When developing a plan to retain support and save your organization from the financial downturn, having a strategically crafted nonprofit website is non-negotiable. A well-designed website will improve communication with supporters and boost brand awareness so long as it stands out among thousands of other nonprofits.
Smartphones have undoubtedly become a central hub of many people’s daily lives. Beyond simply texting, calling or gaming, we’re now using them to make payments and navigate from place to place. Consequently, enormous amounts of personal data is collected, stored and transmitted, even when we’re not using the phone.
Think back to the days before you could punch your location into Google Maps and find the fastest route. Go back 20 years, and we all relied on roadside maps. Ten to 15 years ago, we would diligently print off directions from MapQuest and carefully keep our eyes peeled for exit numbers and street signs — no prompt needed. Today, if your phone OS lags or Google Maps is slow to update, you feel absolutely lost, even in the heart of your own city.
Search Engine Optimization (SEO) is extremely important for your website's health. SEO techniques will increase your website's traffic when you pair quality content with the proper target keywords to ensure a positive user experience.
Technology has changed the landscape of giving. This isn’t something that’s happening; it’s already here. Nonprofits don’t have a choice about keeping up with tech - we either evolve or become irrelevant.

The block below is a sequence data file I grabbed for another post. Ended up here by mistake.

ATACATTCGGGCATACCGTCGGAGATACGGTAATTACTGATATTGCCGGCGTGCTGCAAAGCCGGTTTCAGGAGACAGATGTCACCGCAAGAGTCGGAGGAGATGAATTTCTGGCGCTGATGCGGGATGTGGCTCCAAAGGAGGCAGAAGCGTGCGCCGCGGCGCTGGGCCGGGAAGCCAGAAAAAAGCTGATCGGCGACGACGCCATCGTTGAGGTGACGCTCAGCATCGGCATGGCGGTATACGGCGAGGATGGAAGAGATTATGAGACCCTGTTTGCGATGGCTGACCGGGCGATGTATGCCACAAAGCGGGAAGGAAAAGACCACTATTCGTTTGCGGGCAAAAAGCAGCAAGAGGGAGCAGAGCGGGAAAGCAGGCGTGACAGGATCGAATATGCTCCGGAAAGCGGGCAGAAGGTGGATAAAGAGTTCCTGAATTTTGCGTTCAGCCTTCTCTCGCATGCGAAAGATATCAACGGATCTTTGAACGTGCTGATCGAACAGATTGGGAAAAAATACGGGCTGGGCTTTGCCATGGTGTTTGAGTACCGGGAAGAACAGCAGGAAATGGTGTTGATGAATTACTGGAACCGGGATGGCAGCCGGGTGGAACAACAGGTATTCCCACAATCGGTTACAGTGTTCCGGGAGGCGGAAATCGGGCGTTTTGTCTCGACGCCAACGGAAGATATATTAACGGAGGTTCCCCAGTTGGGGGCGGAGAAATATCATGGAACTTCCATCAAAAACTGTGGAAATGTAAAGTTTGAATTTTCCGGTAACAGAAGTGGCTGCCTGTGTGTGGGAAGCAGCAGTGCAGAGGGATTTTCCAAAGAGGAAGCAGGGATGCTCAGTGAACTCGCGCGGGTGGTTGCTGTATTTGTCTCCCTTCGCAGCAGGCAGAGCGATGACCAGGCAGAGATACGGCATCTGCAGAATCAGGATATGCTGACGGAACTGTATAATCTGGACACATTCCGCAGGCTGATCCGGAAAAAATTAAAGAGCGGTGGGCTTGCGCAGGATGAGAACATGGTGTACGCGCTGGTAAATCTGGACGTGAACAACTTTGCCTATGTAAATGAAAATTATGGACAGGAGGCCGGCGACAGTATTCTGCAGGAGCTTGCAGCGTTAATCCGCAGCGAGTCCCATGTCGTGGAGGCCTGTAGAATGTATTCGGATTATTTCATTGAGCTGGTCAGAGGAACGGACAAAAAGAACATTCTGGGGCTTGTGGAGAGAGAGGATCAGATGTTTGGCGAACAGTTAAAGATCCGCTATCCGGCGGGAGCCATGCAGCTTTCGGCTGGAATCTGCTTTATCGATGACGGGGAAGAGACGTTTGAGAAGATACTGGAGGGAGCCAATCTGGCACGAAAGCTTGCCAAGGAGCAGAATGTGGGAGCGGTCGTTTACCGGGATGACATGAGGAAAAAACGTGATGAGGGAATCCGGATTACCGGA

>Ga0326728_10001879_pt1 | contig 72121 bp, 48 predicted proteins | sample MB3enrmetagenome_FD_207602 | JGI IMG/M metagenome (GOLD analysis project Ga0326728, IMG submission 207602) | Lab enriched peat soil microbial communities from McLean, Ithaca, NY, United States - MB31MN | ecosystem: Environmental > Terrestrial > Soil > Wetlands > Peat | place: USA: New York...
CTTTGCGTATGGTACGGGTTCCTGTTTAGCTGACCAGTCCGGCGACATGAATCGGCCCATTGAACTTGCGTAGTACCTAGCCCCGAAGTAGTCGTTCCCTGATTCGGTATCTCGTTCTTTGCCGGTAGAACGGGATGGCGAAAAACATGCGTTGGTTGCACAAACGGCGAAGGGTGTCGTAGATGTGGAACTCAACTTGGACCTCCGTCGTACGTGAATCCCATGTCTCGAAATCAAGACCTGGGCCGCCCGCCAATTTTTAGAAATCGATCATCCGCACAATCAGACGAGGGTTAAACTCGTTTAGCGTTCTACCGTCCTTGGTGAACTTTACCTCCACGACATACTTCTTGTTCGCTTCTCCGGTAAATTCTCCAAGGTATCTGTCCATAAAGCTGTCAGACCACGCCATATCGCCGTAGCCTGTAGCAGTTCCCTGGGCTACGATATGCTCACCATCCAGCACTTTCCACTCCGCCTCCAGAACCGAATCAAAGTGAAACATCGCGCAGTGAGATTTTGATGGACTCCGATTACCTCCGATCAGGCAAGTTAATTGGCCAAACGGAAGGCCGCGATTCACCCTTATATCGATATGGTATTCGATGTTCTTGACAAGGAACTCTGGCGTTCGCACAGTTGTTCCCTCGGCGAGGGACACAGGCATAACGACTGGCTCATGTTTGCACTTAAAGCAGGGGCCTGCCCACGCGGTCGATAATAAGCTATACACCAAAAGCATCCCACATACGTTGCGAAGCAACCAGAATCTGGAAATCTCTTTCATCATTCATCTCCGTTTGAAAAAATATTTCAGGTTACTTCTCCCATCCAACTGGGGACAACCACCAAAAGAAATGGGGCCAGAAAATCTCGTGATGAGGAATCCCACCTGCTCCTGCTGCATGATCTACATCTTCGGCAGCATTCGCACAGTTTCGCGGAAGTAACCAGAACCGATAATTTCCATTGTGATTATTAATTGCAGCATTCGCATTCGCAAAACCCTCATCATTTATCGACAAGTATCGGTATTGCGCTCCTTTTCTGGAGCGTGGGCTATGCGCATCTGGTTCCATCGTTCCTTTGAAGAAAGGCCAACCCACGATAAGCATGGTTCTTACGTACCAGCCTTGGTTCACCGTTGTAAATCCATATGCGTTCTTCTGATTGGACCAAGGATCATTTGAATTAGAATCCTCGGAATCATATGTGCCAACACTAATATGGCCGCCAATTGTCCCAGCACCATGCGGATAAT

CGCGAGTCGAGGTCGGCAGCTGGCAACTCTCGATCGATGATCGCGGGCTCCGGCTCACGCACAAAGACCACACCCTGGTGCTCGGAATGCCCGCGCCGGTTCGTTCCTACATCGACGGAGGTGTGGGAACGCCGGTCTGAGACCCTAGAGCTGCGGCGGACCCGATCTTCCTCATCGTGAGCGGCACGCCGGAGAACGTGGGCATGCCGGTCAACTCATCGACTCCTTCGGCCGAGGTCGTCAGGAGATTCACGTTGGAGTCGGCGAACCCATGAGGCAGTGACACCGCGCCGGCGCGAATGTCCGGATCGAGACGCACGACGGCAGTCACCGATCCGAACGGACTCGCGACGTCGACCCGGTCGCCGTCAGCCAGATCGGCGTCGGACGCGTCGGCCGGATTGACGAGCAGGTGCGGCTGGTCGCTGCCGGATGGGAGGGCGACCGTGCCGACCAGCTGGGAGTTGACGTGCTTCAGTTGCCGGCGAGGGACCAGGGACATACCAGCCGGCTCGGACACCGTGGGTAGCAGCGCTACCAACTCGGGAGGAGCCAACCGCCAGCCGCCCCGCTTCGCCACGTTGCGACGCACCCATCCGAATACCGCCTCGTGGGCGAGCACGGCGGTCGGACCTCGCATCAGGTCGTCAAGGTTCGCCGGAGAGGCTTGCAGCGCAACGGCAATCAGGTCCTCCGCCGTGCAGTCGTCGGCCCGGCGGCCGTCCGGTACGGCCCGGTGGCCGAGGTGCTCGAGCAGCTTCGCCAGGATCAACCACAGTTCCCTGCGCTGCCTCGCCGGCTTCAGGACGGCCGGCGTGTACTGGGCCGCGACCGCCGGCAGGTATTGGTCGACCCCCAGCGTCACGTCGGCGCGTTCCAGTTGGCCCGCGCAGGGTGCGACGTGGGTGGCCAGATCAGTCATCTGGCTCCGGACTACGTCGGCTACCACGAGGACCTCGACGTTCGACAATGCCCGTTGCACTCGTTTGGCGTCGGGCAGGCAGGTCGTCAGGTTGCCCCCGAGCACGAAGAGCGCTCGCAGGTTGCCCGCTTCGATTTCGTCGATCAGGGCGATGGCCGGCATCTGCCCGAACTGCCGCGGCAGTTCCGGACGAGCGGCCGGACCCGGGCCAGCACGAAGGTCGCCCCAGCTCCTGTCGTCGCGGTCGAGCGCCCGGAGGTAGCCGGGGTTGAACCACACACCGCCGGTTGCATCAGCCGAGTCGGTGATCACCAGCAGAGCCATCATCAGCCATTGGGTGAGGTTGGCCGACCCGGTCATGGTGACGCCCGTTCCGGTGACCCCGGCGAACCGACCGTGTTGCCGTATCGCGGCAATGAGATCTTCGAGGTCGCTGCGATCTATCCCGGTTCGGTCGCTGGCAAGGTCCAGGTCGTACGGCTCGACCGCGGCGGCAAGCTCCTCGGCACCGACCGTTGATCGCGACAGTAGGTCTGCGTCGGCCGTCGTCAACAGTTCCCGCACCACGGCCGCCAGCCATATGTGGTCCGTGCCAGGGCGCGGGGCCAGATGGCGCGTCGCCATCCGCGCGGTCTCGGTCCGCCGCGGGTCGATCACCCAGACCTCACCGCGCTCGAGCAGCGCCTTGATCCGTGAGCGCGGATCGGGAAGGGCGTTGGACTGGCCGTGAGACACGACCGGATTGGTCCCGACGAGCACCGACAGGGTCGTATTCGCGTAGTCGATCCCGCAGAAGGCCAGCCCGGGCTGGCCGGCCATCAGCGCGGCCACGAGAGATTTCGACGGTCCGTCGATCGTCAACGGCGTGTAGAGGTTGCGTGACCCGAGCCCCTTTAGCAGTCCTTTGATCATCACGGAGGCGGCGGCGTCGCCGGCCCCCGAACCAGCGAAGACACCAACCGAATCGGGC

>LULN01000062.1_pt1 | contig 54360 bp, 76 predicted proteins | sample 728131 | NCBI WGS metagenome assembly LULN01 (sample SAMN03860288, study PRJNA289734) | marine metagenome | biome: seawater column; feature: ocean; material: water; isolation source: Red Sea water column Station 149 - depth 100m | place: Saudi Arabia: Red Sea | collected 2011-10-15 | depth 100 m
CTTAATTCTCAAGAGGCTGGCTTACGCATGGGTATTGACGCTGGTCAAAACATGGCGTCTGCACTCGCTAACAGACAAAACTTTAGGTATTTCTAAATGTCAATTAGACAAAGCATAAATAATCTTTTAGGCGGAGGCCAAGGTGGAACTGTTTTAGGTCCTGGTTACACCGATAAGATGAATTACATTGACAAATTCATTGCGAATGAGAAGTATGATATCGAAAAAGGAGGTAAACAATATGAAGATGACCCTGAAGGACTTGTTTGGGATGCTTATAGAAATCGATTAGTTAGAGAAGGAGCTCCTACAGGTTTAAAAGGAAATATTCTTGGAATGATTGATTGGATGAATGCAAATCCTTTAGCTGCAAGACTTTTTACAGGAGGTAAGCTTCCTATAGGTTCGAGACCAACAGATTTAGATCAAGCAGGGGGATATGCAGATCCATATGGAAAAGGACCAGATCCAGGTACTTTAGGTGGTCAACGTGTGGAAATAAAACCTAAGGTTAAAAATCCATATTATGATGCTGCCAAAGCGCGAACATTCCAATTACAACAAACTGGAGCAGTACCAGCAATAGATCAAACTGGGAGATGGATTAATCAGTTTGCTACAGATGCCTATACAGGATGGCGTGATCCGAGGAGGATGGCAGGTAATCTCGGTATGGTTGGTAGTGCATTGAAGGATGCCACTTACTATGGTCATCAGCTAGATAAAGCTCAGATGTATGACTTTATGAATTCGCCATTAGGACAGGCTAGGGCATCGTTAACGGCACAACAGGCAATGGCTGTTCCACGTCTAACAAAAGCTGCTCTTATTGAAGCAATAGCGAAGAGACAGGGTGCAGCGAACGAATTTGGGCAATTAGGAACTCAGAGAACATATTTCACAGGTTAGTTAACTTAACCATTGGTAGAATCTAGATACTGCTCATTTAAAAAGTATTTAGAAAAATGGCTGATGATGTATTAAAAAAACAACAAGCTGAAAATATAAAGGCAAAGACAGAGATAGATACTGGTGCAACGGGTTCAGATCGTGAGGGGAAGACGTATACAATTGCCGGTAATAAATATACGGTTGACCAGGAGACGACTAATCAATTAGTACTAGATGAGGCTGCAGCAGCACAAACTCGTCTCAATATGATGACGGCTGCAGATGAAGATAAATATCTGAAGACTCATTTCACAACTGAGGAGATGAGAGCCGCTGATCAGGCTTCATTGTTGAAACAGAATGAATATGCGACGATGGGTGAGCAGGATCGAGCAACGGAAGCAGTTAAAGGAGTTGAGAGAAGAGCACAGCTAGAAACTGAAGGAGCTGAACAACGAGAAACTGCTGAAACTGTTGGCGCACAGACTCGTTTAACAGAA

Many nonprofits feel they have caught up with technology because they invested in a new website. Having a donate button on your homepage is a great foundation, but it doesn’t go far enough to engage donors.
In the past, building a great website was only possible with a large budget and deep technical skills. Nowadays, price and technical difficulty are still two of the most common misconceptions when it comes to getting online.
As more Canadians turn to the Internet for information and services, it is becoming critical for nonprofits to use the web to engage with the communities they serve. With the help of Framework, the team at the Canadian Internet Registration Authority (CIRA) analyzed these organizations’ digital capacity in a special edition of the .CA Internet Factbook.
Nonprofits depend on fundraising to provide social services, whether we’re talking about a public health advocate, flood relief organization or women’s shelter. Much of that money comes from large donors, government budgets and corporate social responsibility schemes, but nonprofits also keep running thanks to small, individual contributions.
Making predictions for the future is key to success, especially within the face-paced tech industry. Each year, TechSoup Canada predicts key tech and web design trends that will affect nonprofits the most. It’s our prediction that 2016 will be the year of tech interconnectivity.